For the last five weeks, Morales’s family has found refuge at a nearby migrant shelter, waiting for their number to be called. Of all the families in the shelter, they’re among those who’ve been waiting the longest, and they’re expecting to cross into the US on Saturday.

The family fled the Mexican state of Guerrero because a gang member told Morales’s husband he had to join their crew. He was told to present himself at a gas station on Oct. 6 or the entire family would be killed. Instead, they fled with the clothes on their back and two backpacks for the Tijuana border before dawn two days before the deadline, and eventually found themselves at the shelter.

On Friday afternoon, groups of families sat around a table playing a Latin American card game that's similar to bingo, while a group of girls played with each other’s hair nearby. All of them were waiting for their turn.

Morales doesn’t want to get her hopes up. Just last week, the family thought they were going to be called, and instead were told by other asylum-seekers at the San Ysidro port of entry that the doors had been shut indefinitely. It wasn’t true — US Customs and Border Protection just didn’t have enough space — but Morales was devastated.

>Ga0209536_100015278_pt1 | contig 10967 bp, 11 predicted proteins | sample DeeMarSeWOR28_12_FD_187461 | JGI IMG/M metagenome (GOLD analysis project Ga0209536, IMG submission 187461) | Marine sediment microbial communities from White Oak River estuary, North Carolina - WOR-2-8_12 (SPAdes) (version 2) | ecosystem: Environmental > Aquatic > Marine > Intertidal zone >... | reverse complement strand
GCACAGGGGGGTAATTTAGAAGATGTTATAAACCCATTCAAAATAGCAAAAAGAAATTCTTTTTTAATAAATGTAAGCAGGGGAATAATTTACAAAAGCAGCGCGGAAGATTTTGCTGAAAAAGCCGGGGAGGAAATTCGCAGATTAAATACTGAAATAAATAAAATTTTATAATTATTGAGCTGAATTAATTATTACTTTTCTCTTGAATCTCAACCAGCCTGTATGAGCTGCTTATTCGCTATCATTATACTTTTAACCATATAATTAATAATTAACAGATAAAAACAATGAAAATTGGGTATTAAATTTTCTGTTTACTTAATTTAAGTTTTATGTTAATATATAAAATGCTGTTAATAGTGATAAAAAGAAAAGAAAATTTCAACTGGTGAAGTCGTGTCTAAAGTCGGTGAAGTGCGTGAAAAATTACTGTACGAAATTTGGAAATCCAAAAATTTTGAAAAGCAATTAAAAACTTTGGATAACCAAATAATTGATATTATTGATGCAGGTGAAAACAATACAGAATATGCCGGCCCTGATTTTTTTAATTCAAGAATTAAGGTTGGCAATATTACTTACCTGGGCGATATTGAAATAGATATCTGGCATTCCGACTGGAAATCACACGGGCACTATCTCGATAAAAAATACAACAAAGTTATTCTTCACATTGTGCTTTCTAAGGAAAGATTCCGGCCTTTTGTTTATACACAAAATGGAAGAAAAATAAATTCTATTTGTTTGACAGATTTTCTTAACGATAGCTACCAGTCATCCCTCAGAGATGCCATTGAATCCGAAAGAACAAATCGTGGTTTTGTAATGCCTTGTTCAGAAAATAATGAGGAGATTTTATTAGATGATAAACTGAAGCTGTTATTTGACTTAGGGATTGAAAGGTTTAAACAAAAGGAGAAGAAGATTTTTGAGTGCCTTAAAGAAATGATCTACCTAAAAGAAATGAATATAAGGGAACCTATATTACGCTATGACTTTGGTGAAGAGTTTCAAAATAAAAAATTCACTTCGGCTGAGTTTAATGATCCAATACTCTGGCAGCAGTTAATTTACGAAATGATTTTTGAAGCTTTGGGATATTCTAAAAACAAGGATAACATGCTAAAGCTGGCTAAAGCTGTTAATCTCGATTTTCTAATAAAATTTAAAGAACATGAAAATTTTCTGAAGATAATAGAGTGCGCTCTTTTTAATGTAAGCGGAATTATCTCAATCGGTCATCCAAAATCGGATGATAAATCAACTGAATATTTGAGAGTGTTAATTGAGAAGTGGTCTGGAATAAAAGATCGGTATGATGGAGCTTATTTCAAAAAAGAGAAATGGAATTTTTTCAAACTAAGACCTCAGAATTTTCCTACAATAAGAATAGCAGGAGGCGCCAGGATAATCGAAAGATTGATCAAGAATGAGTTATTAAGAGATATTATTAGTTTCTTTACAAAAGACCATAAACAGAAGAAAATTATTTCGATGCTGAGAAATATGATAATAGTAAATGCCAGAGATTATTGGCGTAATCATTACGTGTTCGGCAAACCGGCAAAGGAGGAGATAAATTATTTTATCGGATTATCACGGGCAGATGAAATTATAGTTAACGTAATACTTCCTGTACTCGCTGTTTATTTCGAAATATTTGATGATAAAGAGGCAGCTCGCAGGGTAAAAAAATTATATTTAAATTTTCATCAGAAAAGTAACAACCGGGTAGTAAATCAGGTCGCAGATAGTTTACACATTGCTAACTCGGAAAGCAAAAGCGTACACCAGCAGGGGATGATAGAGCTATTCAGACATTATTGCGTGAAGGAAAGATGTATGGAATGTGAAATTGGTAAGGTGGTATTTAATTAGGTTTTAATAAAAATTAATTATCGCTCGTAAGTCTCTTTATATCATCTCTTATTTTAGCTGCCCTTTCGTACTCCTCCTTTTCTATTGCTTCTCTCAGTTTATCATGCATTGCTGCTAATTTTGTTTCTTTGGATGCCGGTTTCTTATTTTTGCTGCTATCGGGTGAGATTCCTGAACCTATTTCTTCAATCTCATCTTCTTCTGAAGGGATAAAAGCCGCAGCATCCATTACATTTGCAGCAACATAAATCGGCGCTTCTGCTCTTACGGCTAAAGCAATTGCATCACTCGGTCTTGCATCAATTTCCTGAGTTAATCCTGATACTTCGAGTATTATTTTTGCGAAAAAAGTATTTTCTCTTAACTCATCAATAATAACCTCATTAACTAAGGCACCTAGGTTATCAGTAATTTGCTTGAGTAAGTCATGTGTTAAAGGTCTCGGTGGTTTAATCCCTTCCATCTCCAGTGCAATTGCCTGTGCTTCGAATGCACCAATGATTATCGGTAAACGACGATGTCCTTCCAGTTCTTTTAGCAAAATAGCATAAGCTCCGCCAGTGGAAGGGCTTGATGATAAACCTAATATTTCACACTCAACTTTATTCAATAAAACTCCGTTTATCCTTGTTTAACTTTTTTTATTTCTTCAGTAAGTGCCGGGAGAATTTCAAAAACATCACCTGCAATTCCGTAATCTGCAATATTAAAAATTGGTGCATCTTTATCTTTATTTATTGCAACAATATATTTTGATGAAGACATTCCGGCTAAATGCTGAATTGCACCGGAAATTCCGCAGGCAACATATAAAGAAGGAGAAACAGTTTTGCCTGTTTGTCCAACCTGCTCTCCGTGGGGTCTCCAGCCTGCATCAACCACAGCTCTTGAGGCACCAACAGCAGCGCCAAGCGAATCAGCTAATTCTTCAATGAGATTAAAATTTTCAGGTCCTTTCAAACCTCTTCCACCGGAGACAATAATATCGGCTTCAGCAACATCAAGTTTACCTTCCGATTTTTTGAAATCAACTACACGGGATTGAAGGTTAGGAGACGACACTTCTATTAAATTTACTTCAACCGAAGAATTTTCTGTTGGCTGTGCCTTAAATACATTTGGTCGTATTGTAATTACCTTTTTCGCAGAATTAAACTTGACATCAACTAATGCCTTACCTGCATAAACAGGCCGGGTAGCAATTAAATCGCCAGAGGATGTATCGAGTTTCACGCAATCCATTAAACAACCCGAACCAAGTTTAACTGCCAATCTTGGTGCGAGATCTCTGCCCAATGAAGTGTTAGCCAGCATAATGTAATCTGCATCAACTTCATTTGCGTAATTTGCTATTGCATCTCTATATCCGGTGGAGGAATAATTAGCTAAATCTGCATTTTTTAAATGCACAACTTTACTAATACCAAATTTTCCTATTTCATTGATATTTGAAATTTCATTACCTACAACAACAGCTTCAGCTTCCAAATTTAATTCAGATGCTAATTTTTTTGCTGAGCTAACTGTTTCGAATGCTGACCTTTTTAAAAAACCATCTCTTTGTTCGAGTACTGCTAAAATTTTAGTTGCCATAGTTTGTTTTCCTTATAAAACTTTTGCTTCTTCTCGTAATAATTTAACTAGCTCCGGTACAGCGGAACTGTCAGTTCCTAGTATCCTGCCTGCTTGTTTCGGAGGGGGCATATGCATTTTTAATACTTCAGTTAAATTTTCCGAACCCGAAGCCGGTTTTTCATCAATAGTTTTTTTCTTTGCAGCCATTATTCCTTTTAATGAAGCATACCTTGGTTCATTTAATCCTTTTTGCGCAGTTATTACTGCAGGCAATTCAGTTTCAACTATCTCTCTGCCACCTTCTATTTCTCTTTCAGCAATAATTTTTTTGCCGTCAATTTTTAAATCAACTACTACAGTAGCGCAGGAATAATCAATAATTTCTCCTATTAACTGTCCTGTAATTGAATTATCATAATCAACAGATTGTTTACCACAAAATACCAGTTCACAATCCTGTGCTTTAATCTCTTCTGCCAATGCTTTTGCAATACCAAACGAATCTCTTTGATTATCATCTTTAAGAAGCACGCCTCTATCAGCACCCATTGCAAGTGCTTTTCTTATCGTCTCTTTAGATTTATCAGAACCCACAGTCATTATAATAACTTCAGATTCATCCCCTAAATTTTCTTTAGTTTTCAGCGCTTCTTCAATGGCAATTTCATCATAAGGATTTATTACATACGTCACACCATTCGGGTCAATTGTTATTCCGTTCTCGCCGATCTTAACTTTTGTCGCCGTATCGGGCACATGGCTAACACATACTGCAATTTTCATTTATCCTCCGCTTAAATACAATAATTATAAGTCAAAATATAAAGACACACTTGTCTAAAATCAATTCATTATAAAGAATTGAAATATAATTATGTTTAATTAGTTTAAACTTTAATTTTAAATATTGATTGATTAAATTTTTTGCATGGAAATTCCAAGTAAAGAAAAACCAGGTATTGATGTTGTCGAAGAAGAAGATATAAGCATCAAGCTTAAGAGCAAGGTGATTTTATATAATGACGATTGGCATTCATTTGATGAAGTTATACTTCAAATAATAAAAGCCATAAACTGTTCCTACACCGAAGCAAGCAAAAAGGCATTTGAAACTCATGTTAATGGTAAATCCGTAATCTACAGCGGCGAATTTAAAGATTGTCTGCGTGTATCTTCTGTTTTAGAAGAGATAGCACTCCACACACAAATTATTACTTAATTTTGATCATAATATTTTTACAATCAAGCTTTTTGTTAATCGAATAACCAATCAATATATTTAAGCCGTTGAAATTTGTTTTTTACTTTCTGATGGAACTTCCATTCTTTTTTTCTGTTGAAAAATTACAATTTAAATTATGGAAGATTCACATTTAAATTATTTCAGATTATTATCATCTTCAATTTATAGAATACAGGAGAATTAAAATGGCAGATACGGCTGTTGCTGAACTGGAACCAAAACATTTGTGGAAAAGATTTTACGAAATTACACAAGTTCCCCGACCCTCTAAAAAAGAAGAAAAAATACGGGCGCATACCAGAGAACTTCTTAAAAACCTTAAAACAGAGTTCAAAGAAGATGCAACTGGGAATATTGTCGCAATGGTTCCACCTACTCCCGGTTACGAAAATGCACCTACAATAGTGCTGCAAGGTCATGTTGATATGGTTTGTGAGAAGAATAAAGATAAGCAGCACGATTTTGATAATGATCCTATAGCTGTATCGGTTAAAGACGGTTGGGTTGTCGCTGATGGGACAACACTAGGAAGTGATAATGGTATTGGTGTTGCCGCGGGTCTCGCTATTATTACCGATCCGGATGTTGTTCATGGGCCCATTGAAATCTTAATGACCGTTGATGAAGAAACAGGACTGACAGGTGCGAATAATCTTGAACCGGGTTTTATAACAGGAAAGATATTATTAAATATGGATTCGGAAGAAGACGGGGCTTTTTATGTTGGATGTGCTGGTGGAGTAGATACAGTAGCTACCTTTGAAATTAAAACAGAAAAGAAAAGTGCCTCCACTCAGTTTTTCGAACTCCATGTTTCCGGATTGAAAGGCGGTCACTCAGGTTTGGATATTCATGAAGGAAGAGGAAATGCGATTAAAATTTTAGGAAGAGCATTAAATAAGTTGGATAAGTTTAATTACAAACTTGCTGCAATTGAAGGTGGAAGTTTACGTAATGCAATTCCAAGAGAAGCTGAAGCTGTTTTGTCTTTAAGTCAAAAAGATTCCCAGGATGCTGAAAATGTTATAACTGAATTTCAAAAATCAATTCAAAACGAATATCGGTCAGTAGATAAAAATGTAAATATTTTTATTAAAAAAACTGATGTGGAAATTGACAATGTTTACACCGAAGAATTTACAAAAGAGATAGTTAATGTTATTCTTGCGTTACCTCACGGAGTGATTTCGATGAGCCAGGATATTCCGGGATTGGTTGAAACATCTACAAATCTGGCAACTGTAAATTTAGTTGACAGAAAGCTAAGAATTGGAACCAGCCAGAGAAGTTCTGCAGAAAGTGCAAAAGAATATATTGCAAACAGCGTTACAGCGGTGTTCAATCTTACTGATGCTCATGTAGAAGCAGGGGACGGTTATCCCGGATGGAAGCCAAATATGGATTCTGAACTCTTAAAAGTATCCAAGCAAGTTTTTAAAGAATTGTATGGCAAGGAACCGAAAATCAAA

“I started to cry, because you go thinking it’s your turn and it’s not,” Morales said. “You’re recounting all the bad things that happened to you in your head; you feel so close. It’s just a great sadness.”

The mother of two kids, a 12-year-old son and an 11-year-old daughter, said she can see how desperate parents leave ports of entry and pay smugglers to get them into the US undetected.

Nicole Ramos, the Tijuana-based director of the border rights project for Al Otro Lado and who focuses on refugees seeking asylum in the US, was at the Tijuana–San Diego port of entry on Friday morning, meeting with newly arrived families.

She’s concerned that potential asylum-seekers won’t know that they won’t be able to ask for refuge if they cross the US–Mexico border illegally, and that the wait times at ports of entry could double if more people come.

“The US will probably stop admitting everyone or slow it down to an absolute trickle,” Ramos told BuzzFeed News. “People here waiting are sitting ducks for organized crime. I’ve spoken to many women fleeing domestic violence and families fleeing cartel violence who receive messages from their abusers saying they know they’re in Tijuana.”

Nearly 400,000 people were apprehended between ports of entry at the southwest border in the last year, according to figures from CBP. US officials have made that figure sound dire this week, but the Washington Office on Latin America (WOLA) found that it was actually the fifth lowest since 1973.

But the number of apprehended migrants traveling with children has hit a record high, WOLA said, accounting for 40% of apprehensions in the last year; in 2012, families made up only 10% of apprehensions.